I'm incredibly excited--and humbled--to be facilitating a session at the 2012 Urban Sites Network Conference in Tulsa this weekend. It is my hope to interrogate the connections between science, social justice, and writing for change.
I must admit that I'm somewhat apprehensive about facilitating the session. While I've done quite a bit of thinking about the issues involved with linking social justice and science, I've yet to establish a clear vision of how the linking of science and social justice should occur in my own classroom. For two years now, I've co-facilitated a session as part of a graduate-level course where we've worked with social justice lesson planning with pre-service science teachers. Those sessions have raised more questions for me and have forced me to reconsider some of my nascent ideas.
I will arrive at the conference with more questions than answers. I hope that my colleagues are comfortable with a conversation rather than a specific blueprint for marrying science and social justice. Despite my apprehension (or because of it), I am excited to be a part of the conversations in Tulsa this coming weekend.
Science as a discipline provides opportunities for students to explore issues that directly affect their communities—and to investigate solutions to global and local challenges. Too often, however, education in science lacks a sense of place and a commitment to social justice. Might education in science require as much attention to ethics and history as it does to mathematics and memorization? Asking questions, making observations, collecting data, analyzing results, and communicating findings can provide authentic opportunities for students to strengthen traditional and twenty-first-century literacies, engage students in learning that is relevant and related to their lived experiences, provide spaces for cross-discipline collaboration in schools, and introduce students to the possibilities of political and social change. The purpose of this seminar is to address how science in the classroom—and in the community classroom—provides opportunities for students to write to learn, collaborate with peers, and develop a sense of agency. The session will include as many questions as answers. Educators in all grade levels and in all disciplines are invited to join the conversation.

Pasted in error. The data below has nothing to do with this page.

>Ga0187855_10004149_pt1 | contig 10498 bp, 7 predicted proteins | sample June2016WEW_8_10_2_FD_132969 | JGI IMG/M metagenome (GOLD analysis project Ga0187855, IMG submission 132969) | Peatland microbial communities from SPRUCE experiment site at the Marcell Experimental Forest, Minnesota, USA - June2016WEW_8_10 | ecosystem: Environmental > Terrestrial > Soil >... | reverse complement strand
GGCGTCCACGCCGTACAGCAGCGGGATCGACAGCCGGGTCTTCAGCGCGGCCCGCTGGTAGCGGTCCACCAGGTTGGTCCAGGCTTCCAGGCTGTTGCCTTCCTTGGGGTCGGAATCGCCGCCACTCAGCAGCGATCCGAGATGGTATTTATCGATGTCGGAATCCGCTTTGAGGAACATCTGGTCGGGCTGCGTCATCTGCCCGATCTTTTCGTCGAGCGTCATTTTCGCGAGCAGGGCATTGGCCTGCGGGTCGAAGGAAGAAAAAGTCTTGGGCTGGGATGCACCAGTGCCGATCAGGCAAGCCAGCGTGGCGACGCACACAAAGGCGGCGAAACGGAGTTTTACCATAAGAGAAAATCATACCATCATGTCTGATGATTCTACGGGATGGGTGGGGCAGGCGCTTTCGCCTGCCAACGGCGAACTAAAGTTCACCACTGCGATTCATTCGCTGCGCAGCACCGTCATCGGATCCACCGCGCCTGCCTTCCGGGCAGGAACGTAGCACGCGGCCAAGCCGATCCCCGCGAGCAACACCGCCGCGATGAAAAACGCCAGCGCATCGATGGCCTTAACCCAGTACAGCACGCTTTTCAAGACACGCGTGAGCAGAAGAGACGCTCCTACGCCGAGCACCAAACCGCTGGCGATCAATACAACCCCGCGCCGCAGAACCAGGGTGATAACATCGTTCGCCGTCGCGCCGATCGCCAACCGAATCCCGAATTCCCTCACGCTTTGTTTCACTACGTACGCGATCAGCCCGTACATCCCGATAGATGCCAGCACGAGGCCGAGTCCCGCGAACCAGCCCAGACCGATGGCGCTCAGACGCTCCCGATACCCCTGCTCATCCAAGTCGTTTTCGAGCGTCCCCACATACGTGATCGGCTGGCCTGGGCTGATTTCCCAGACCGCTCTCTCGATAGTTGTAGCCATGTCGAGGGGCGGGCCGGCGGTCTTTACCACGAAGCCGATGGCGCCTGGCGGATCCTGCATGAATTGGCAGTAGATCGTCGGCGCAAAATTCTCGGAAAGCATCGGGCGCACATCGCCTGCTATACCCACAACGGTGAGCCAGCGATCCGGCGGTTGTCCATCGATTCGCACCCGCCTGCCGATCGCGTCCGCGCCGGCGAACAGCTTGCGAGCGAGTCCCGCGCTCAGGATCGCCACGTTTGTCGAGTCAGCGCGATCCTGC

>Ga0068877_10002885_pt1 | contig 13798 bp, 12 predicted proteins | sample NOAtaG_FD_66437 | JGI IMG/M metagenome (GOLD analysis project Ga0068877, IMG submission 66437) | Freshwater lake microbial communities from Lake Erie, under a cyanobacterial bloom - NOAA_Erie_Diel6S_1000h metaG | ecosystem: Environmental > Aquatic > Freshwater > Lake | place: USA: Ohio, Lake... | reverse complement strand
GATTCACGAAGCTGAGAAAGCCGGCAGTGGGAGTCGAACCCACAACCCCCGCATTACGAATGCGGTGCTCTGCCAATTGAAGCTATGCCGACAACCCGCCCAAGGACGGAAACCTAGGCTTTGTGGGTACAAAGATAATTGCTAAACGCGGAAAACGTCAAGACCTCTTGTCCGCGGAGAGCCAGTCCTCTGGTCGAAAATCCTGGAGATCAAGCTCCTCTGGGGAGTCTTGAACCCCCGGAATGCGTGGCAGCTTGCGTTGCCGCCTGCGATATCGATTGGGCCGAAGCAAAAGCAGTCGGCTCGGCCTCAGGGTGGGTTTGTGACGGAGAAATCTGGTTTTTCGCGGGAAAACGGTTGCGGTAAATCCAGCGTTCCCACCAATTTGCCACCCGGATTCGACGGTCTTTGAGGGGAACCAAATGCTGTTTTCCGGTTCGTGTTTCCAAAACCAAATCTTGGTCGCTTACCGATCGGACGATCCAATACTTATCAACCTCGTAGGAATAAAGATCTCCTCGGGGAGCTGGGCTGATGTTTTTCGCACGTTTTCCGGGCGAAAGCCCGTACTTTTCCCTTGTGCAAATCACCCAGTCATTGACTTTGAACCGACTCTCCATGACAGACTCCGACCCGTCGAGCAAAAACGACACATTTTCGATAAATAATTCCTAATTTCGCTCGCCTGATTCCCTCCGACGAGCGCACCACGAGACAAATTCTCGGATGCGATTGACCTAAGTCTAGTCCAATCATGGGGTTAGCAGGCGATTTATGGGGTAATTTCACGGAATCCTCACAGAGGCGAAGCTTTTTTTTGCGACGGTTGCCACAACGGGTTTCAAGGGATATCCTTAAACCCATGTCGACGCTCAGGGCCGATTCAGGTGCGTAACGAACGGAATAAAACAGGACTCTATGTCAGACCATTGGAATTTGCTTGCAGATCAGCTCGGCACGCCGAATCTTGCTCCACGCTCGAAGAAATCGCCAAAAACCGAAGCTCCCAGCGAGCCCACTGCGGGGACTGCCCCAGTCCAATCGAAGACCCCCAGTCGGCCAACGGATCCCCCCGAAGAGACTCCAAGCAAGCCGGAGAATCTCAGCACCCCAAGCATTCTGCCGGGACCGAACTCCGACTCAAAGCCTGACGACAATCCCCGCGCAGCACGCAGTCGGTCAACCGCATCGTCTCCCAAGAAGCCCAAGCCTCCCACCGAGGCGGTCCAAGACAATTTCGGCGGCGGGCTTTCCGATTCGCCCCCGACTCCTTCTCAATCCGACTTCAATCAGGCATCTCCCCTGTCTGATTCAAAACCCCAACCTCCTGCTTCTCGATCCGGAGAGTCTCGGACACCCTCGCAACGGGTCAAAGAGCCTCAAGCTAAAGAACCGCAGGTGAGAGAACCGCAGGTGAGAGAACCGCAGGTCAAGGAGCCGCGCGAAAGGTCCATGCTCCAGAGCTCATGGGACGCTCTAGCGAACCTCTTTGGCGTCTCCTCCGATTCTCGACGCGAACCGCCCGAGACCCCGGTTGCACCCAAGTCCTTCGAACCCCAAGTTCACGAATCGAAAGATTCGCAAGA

Is there a place for social justice in the science classroom?
How might linking science with social justice provide spaces for student to engage in authentic and meaningful science learning?
- Explore rationales for using social justice as a lens through which to learn science and to write
- Consider continua related to engaging in social justice learning in a classroom and associated challenges/implications
- Examine projects and ideas that involve learning in science, writing to learn, and a commitment to social justice
- Articulate a set of beliefs about the possibilities for using science and social justice as catalysts for learning and writing
1. Responding to a text
2. Beginning with introductions, questions, and context
3. Exploring examples
4. Considering continua of engagement and connections
5. Generating lesson, unit, and course ideas
6. Articulating a position from which to move forward